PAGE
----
Last week, while you were trying to find something to do with that mountain of canned food you stockpiled for the catastrophic Y2K apocalypse, Michigan Governor John Engler was busy enacting a law that makes it illegal to offer online gambling to minors in that state.
The cybercrime bill, introduced as Senate Bill 562 by Majority Floor Leader Mike Rogers (Rep.), addresses cyberstalking, death threats, weapon sales, and yes, online gambling. In a nutshell, Act 235 amends the Michigan Criminal Code by calling for $2,000 fines and/or two years in prison for illegally offering online gambling to Michigan residents.
The bill wasn't the first Internet gambling prohibition act introduced in Michigan. You may recall IGN reported last year on House Bill 4689, which was introduced to Committee on Gaming and Casino Oversight on May 19. The bill, sponsored by Representative James Koetje, passed unanimously (107-0) in the House November 3. For its last recorded action, it was introduced to the Senate and referred to the Senate Committee on Gaming and Casino Oversight November 4.
Similar to HB 4689, Act 235 reaches beyond Michigan borders by claiming jurisdiction over violators outside the state who attempt to take bets from persons within the state. Further, it states, "A violation or attempted violation of this section may be prosecuted in any jurisdiction in which the communication originated or terminated." It's not very likely, however, that website operators will be tried in Mauritius or Kalmykia for violating Michigan laws.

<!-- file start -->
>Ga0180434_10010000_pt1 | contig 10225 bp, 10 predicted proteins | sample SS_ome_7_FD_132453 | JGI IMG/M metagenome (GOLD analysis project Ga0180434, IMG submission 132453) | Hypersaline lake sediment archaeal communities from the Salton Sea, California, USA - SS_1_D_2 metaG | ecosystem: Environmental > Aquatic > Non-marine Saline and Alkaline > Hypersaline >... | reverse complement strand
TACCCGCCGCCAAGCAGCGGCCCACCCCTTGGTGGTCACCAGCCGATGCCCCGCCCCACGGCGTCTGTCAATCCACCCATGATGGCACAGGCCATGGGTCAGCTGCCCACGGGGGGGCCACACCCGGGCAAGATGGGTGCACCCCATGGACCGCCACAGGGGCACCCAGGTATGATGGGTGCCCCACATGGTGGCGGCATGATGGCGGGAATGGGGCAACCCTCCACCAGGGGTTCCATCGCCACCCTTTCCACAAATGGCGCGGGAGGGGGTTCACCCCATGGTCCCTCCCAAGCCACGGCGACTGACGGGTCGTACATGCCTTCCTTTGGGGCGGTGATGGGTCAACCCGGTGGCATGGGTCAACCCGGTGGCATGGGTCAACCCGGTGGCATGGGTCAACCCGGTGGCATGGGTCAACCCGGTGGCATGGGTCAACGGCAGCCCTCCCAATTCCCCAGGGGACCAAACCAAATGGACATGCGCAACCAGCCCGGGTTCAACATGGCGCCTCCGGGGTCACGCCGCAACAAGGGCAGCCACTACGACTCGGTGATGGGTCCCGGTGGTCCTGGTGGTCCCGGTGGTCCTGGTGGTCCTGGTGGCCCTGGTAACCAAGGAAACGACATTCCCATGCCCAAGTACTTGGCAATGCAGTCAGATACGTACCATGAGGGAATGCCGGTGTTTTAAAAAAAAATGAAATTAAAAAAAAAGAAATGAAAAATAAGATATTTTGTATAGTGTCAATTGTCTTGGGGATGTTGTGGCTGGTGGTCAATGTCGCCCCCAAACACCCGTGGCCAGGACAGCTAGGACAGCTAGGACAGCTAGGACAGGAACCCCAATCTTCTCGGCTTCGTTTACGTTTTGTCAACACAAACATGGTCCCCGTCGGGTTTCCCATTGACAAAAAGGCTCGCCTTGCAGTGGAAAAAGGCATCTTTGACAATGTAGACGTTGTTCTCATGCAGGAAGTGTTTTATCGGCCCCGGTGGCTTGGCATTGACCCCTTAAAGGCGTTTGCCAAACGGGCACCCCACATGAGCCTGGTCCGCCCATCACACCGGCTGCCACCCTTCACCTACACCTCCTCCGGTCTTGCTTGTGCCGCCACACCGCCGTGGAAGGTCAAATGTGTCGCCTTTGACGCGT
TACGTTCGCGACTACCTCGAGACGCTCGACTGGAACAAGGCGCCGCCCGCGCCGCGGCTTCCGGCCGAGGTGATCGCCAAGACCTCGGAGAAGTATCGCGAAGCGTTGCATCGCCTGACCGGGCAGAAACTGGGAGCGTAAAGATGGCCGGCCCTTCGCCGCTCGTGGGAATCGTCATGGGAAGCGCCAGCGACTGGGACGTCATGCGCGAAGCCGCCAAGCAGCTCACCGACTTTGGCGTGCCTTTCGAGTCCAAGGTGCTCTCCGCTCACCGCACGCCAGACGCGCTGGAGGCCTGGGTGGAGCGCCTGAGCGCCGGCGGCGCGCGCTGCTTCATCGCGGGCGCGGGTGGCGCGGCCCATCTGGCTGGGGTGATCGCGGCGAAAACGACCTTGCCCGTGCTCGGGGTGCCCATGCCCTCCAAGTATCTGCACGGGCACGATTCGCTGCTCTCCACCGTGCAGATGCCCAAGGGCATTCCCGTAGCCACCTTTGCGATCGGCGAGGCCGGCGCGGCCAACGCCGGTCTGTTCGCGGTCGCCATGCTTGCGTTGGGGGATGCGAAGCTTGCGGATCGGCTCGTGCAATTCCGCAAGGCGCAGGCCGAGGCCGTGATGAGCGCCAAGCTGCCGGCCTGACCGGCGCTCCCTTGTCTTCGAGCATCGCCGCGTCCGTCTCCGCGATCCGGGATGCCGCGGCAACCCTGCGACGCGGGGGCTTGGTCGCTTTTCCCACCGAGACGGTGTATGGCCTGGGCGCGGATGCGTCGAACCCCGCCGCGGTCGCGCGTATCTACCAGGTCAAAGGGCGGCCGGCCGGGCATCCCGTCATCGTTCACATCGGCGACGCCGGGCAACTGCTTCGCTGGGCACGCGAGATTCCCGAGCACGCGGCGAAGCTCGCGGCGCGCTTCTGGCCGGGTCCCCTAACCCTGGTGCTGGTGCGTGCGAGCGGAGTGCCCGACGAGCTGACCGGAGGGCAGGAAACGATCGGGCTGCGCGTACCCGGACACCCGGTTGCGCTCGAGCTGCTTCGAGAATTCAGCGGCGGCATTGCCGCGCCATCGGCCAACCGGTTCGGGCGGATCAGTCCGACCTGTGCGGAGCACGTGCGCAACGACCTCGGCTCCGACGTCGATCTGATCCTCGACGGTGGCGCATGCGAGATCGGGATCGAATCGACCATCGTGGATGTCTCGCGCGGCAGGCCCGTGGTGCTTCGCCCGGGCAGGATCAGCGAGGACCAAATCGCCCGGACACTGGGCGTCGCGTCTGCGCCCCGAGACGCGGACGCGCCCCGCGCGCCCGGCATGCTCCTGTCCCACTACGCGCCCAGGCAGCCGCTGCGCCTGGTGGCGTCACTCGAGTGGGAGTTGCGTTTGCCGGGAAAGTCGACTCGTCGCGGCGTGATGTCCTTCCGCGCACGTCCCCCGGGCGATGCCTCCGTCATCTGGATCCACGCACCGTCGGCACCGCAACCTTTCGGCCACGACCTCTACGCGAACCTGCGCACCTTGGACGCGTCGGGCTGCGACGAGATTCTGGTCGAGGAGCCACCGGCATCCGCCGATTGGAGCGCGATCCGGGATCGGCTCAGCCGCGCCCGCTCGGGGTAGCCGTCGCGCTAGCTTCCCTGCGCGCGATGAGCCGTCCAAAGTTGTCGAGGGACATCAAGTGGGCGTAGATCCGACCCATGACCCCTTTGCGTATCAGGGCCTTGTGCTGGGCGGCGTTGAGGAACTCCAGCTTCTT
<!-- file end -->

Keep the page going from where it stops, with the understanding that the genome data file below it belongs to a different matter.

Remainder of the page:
Jurisdictional delusions are nothing new in terms of the U.S. approach toward legislating Internet issues, however, the new law packs a nasty punch when it comes to implications on gaming-related sites that don't accept wagers. The most consequential aspect of the law could be the amending of sections 750.305 and 750.305c of the Penal Code, making it illegal in Michigan to publish or distribute betting
betting information such as betting odds and teletype tickers. Depending on how you interpret the language of the amendment, it's possible that the state of Michigan will fall into good times courtesy of a phenomenal chunk of money that's divisible by $2,000.
Suggested methods for enforcement are not included in the act.
Click here to view Act 235.